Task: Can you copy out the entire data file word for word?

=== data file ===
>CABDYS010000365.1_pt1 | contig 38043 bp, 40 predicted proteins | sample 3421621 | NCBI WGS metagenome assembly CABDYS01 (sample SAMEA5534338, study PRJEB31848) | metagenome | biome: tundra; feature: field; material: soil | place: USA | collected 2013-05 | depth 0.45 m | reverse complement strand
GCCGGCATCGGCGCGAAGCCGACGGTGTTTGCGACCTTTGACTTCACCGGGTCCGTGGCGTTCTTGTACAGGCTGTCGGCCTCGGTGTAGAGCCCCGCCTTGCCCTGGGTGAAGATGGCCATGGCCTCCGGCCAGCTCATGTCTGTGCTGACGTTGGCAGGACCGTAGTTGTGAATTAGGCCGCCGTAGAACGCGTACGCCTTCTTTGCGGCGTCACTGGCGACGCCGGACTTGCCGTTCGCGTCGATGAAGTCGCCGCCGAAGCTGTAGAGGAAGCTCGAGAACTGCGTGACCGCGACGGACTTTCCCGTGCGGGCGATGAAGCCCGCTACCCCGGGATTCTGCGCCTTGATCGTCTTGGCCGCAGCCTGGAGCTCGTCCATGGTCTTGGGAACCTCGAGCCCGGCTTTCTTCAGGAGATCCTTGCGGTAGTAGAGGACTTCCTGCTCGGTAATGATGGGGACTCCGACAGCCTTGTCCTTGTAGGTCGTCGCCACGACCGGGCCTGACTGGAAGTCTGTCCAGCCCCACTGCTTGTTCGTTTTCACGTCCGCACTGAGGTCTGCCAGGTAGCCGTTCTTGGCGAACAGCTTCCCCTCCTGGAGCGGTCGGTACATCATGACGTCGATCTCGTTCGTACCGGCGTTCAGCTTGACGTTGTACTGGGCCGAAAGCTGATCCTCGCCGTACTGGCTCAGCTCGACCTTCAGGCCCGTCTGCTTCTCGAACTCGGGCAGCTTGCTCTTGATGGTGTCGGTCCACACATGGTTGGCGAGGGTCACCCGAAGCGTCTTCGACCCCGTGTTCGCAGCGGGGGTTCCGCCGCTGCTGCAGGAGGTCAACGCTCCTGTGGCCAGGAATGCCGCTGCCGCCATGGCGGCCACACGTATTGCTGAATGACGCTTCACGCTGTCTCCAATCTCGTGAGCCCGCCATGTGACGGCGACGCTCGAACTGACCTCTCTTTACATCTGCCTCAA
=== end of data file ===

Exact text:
>CABDYS010000365.1_pt1 | contig 38043 bp, 40 predicted proteins | sample 3421621 | NCBI WGS metagenome assembly CABDYS01 (sample SAMEA5534338, study PRJEB31848) | metagenome | biome: tundra; feature: field; material: soil | place: USA | collected 2013-05 | depth 0.45 m | reverse complement strand
GCCGGCATCGGCGCGAAGCCGACGGTGTTTGCGACCTTTGACTTCACCGGGTCCGTGGCGTTCTTGTACAGGCTGTCGGCCTCGGTGTAGAGCCCCGCCTTGCCCTGGGTGAAGATGGCCATGGCCTCCGGCCAGCTCATGTCTGTGCTGACGTTGGCAGGACCGTAGTTGTGAATTAGGCCGCCGTAGAACGCGTACGCCTTCTTTGCGGCGTCACTGGCGACGCCGGACTTGCCGTTCGCGTCGATGAAGTCGCCGCCGAAGCTGTAGAGGAAGCTCGAGAACTGCGTGACCGCGACGGACTTTCCCGTGCGGGCGATGAAGCCCGCTACCCCGGGATTCTGCGCCTTGATCGTCTTGGCCGCAGCCTGGAGCTCGTCCATGGTCTTGGGAACCTCGAGCCCGGCTTTCTTCAGGAGATCCTTGCGGTAGTAGAGGACTTCCTGCTCGGTAATGATGGGGACTCCGACAGCCTTGTCCTTGTAGGTCGTCGCCACGACCGGGCCTGACTGGAAGTCTGTCCAGCCCCACTGCTTGTTCGTTTTCACGTCCGCACTGAGGTCTGCCAGGTAGCCGTTCTTGGCGAACAGCTTCCCCTCCTGGAGCGGTCGGTACATCATGACGTCGATCTCGTTCGTACCGGCGTTCAGCTTGACGTTGTACTGGGCCGAAAGCTGATCCTCGCCGTACTGGCTCAGCTCGACCTTCAGGCCCGTCTGCTTCTCGAACTCGGGCAGCTTGCTCTTGATGGTGTCGGTCCACACATGGTTGGCGAGGGTCACCCGAAGCGTCTTCGACCCCGTGTTCGCAGCGGGGGTTCCGCCGCTGCTGCAGGAGGTCAACGCTCCTGTGGCCAGGAATGCCGCTGCCGCCATGGCGGCCACACGTATTGCTGAATGACGCTTCACGCTGTCTCCAATCTCGTGAGCCCGCCATGTGACGGCGACGCTCGAACTGACCTCTCTTTACATCTGCCTCAA